CONFESSIONS OF A SUPERSENSUAL MAN
The margin of the manuscript bore as motto a variation of the well-known lines from _Faust_:
“Thou supersensual sensual wooer
A woman leads you by the nose.”
I turned the title-page and read: “What follows has been compiled
from my diary of that period, because it is impossible ever frankly
to write of one’s past, but in this way everything retains its fresh
colors, the colors of the present.”
Gogol, the Russian Moliere, says–where? well, somewhere–“the real
comic muse is the one under whose laughing mask tears roll down.”
A wonderful saying.
So I have a very curious feeling as I am writing all this down. The
atmosphere seems filled with a stimulating fragrance of flowers,
which overcomes me and gives me a headache. The smoke of the
fireplace curls and condenses into figures, small gray-bearded
kokolds that mockingly point their finger at me. Chubby-cheeked
cupids ride on the arms of my chair and on my knees. I have to smile
involuntarily, even laugh aloud, as I am writing down my adventures.
Yet I am not writing with ordinary ink, but with red blood that drips
from my heart. All its wounds long scarred over have opened and it
throbs and hurts, and now and then a tear falls on the paper.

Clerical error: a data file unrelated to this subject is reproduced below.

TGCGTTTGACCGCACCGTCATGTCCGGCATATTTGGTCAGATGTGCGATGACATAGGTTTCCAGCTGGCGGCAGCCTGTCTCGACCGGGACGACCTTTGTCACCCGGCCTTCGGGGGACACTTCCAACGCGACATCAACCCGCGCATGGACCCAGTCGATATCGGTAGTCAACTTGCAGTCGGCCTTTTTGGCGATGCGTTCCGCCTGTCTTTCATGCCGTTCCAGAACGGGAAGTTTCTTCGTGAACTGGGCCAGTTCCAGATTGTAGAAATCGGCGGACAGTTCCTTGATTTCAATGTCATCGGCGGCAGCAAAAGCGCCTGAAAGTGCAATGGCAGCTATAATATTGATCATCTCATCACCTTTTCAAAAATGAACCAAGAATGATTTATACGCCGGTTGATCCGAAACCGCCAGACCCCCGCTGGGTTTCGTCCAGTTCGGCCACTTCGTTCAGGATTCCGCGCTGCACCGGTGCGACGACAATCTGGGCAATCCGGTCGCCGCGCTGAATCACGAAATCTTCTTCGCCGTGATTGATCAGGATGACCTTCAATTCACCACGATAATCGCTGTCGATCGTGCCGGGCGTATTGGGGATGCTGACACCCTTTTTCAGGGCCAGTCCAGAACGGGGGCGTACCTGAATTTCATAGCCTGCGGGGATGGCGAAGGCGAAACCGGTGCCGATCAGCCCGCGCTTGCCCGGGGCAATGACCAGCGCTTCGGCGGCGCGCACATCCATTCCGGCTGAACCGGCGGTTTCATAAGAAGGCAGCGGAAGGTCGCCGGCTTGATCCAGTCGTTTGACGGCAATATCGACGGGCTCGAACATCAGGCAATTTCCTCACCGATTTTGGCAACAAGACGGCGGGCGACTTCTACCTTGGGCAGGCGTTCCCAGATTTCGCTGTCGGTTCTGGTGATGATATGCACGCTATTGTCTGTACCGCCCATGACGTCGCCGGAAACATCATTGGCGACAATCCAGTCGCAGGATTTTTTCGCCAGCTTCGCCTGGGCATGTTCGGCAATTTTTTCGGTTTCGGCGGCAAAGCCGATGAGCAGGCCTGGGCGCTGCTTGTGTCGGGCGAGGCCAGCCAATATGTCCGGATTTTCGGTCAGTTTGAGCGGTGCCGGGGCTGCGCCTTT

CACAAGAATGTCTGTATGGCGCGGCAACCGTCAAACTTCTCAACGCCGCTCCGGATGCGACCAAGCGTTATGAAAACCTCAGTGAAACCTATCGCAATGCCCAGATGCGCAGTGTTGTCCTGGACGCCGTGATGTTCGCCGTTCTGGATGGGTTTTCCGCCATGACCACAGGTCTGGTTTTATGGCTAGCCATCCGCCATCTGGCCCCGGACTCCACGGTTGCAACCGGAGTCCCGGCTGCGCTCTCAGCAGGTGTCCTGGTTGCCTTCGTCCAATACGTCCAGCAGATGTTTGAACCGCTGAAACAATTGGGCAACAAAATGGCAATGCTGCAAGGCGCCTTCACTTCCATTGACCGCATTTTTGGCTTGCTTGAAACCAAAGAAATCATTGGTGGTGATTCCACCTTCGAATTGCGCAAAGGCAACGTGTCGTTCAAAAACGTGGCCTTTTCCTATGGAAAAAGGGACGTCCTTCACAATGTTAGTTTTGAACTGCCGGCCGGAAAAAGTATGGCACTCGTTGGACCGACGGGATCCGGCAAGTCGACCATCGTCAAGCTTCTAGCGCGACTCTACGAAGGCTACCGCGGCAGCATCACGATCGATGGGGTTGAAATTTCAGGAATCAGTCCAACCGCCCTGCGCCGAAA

The days creep along sluggishly in the little Carpathian health-resort.
You see no one, and no one sees you. It is boring enough to write idyls.
I would have leisure here to supply a whole gallery of paintings,
furnish a theater with new pieces for an entire season, a dozen
virtuosos with concertos, trios, and duos, but–what am I saying–the
upshot of it all is that I don’t do much more than to stretch the
canvas, smooth the bow, line the scores. For I am–no false modesty,
Friend Severin; you can lie to others, but you don’t quite succeed any
longer in lying to yourself–I am nothing but a dilettante, a dilettante
in painting, in poetry, in music, and several other of the so-called
unprofitable arts, which, however, at present secure for their masters
the income of a cabinet minister, or even that of a minor potentate.
Above all else I am a dilettante in life.
Up to the present I have lived as I have painted and written poetry.
I never got far beyond the preparation, the plan, the first act, the
first stanza. There are people like that who begin everything, and
never finish anything. I am such a one.
But what am I saying?
To the business in hand.
I lie in my window, and the miserable little town, which fills me
with despondency, really seems infinitely full of poetry. How
wonderful the outlook upon the blue wall of high mountains interwoven
with golden sunlight; mountain-torrents weave through them like
ribbons of silver! How clear and blue the heavens into which
snowcapped crags project; how green and fresh the forested slopes;
the meadows on which small herds graze, down to the yellow billows
of grain where reapers stand and bend over and rise up again.
The house in which I live stands in a sort of park, or forest, or
wilderness, whatever one wants to call it, and is very solitary.